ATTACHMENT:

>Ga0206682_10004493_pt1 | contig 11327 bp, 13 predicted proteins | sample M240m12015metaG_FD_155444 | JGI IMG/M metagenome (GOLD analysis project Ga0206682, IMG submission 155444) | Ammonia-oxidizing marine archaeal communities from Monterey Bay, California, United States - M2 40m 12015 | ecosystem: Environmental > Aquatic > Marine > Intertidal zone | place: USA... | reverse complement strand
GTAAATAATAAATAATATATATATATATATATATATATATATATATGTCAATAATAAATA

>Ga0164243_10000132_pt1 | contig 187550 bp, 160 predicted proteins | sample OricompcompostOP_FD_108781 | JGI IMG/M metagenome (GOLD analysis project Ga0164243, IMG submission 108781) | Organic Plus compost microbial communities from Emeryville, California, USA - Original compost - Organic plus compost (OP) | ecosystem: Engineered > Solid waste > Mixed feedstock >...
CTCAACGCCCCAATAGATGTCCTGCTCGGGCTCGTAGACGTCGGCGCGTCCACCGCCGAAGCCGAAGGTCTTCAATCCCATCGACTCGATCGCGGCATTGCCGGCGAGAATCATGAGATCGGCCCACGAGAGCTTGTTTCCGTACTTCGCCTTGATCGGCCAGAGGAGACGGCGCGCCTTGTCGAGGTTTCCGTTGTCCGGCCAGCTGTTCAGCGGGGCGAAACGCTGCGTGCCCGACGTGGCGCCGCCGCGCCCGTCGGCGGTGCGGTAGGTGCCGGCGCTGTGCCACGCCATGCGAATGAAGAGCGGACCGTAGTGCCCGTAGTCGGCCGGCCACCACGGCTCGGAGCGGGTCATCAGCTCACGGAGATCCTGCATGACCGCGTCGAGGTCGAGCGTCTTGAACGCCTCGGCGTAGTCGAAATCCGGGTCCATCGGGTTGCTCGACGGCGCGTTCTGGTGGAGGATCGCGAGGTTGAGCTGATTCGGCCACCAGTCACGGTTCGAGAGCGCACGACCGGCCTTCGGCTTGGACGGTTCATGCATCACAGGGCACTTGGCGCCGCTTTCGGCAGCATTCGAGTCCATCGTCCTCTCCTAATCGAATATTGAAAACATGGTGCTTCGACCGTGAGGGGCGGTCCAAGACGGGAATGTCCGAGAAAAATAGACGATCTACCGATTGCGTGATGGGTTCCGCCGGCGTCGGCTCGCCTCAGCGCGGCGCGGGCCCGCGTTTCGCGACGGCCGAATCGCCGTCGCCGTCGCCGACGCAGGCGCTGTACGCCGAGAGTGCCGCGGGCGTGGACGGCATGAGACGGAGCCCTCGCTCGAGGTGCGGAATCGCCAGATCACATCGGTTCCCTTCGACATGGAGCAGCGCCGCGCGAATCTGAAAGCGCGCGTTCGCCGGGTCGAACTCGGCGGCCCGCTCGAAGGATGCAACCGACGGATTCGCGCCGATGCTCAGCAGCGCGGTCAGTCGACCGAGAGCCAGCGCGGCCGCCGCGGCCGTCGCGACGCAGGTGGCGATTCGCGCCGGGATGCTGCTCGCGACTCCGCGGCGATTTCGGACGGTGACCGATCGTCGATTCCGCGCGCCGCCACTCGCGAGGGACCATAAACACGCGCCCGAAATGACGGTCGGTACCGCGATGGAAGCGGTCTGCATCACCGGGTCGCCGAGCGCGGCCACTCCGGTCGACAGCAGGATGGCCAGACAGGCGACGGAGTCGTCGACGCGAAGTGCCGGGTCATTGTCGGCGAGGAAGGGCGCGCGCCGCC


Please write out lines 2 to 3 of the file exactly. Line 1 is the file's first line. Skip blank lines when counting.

GTAAATAATAAATAATATATATATATATATATATATATATATATATGTCAATAATAAATA

>Ga0164243_10000132_pt1 | contig 187550 bp, 160 predicted proteins | sample OricompcompostOP_FD_108781 | JGI IMG/M metagenome (GOLD analysis project Ga0164243, IMG submission 108781) | Organic Plus compost microbial communities from Emeryville, California, USA - Original compost - Organic plus compost (OP) | ecosystem: Engineered > Solid waste > Mixed feedstock >...